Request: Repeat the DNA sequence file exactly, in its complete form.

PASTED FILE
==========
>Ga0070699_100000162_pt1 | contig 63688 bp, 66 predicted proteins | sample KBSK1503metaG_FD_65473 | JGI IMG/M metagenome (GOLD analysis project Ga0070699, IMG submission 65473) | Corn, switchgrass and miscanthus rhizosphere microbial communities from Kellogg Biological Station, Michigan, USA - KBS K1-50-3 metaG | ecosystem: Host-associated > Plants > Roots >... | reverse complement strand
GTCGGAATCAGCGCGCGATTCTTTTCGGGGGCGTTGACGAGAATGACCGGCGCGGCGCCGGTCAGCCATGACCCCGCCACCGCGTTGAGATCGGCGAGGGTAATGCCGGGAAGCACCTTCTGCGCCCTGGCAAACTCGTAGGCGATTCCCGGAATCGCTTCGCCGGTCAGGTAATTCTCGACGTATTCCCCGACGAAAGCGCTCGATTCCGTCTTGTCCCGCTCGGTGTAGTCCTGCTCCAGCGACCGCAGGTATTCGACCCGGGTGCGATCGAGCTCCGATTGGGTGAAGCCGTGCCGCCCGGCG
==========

>Ga0070699_100000162_pt1 | contig 63688 bp, 66 predicted proteins | sample KBSK1503metaG_FD_65473 | JGI IMG/M metagenome (GOLD analysis project Ga0070699, IMG submission 65473) | Corn, switchgrass and miscanthus rhizosphere microbial communities from Kellogg Biological Station, Michigan, USA - KBS K1-50-3 metaG | ecosystem: Host-associated > Plants > Roots >... | reverse complement strand
GTCGGAATCAGCGCGCGATTCTTTTCGGGGGCGTTGACGAGAATGACCGGCGCGGCGCCGGTCAGCCATGACCCCGCCACCGCGTTGAGATCGGCGAGGGTAATGCCGGGAAGCACCTTCTGCGCCCTGGCAAACTCGTAGGCGATTCCCGGAATCGCTTCGCCGGTCAGGTAATTCTCGACGTATTCCCCGACGAAAGCGCTCGATTCCGTCTTGTCCCGCTCGGTGTAGTCCTGCTCCAGCGACCGCAGGTATTCGACCCGGGTGCGATCGAGCTCCGATTGGGTGAAGCCGTGCCGCCCGGCG